PHI Lab Research/
Photonic Accelerator Hardware
More is different. Starting from simple physical building blocks, complex and qualitatively new phenomena arise. The same rule applies in computing: “Moore’s Law” scaling has given us more than just fast word processors: smartphones, autonomous vehicles, CT / MRI scans, CAD, multiphysics simulation, 3D rendering, Web 2.0, video processing, and artificial intelligence (to name a few examples) all owe their existence to Moore’s Law.
Extending Moore’s Law will lead to even more applications that are not possible today. Unfortunately, for basic physics reasons, getting more Moore has become more and more difficult. Transistor size limits, the breakdown of Dennard scaling, and the interconnect bottleneck severely constrain further performance enhancements with electronics. This motivates research into new approaches that go beyond more Moore.
Photonics is a particularly attractive candidate that promises orders-of-magnitude performance improvements largely due to extremely high carrier frequencies (100’s of THz) and use of lossless dielectric materials. Advantages of photonics include high data rates, wavelength multiplexing, long-distance propagation, reversibility, quantum coherence, and programmable linear operations. Our group studies the photonic devices and hardware necessary to enable photonically accelerated computing, focusing on two central applications: deep learning and optimization.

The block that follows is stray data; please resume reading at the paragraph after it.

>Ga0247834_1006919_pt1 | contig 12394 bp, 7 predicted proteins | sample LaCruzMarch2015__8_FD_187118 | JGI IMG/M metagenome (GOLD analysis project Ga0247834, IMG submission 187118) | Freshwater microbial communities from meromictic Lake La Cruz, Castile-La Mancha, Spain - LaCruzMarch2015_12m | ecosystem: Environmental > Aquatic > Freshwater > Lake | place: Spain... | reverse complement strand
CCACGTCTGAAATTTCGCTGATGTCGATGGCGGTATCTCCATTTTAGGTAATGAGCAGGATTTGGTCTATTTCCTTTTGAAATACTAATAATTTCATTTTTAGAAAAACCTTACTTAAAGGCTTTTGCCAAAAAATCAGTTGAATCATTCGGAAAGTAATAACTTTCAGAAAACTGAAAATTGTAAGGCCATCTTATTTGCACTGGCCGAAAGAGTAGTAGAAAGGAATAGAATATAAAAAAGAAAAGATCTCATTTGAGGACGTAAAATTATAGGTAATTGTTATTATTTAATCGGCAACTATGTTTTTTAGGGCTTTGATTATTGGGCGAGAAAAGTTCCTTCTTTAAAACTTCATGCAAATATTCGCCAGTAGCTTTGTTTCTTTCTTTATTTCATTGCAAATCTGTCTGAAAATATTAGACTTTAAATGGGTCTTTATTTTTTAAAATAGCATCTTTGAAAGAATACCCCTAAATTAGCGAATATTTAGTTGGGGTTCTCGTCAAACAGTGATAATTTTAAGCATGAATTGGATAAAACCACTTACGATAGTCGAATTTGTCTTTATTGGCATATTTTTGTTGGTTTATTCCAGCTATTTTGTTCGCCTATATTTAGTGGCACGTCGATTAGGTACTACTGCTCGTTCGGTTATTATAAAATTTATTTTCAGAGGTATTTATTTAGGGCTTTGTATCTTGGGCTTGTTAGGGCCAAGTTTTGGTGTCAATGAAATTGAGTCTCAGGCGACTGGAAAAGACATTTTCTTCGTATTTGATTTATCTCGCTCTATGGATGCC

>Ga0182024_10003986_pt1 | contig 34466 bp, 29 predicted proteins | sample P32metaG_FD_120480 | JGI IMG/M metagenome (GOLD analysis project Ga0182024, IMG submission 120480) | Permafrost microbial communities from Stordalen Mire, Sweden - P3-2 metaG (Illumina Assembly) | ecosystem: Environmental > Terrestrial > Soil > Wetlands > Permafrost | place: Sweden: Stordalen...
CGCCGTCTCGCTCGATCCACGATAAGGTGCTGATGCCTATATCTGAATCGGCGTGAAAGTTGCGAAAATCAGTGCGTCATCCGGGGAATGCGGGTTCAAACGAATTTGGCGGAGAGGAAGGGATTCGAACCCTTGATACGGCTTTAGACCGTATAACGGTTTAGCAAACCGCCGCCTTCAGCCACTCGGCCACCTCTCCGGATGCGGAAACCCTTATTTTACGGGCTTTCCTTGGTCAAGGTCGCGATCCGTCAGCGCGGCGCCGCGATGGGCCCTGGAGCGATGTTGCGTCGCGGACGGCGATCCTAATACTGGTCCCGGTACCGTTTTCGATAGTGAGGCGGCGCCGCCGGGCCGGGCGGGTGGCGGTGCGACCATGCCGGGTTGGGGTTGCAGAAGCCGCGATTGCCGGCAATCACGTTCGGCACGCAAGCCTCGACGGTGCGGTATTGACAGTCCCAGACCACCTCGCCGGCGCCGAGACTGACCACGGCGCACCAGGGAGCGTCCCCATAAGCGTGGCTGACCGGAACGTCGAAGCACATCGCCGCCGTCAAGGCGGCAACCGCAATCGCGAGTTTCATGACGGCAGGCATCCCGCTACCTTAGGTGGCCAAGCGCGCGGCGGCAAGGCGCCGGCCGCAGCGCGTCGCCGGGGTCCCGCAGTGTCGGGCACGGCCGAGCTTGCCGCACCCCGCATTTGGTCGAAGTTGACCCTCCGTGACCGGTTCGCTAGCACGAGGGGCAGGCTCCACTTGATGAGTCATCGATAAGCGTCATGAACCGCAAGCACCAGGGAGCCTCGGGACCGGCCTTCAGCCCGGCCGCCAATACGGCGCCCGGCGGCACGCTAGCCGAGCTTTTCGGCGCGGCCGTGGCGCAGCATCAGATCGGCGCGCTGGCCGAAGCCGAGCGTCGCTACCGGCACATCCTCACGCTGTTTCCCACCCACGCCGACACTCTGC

(Figure 1) Deep neural networks (DNNs) are a promising new frontier in artificial intelligence. Advances in DNNs have hitherto relied on exponential growth in the available compute, through a combination of Moore’s Law and parallelization / specialization. With Moore’s Law running out of steam, photonic DNN accelerators have attracted great interest. Such “optical neural networks” (ONNs) exploit optical interference to perform matrix multiplication, the bottleneck step in DNNs. Our group studies ONNs based on a range of platforms including mesh networks, weight banks, and photoelectric multiplication, which promise orders-of-magnitude performance improvements compared to state-of-the-art electronics. Platforms under study include free-space, silicon photonics, and lithium niobate.
(Figure 2) Many industrially important tasks can be reduced to combinatorial optimization problems, which take exponential time if P ≠ NP. In the last decade, researchers have developed algorithms based on ordinary differential equations that match or outperform the best heuristics even when simulated on a CPU. This suggests that if an analog photonic system could be programmed to follow the desired dynamics, significant speed-up is possible. Our group studies photonic dynamical systems, such as the Coherent Ising Machine (CIM), that can implement such algorithms directly in the physical dynamics, showing promise for speeding up the solution of combinatorial problems by several orders of magnitude.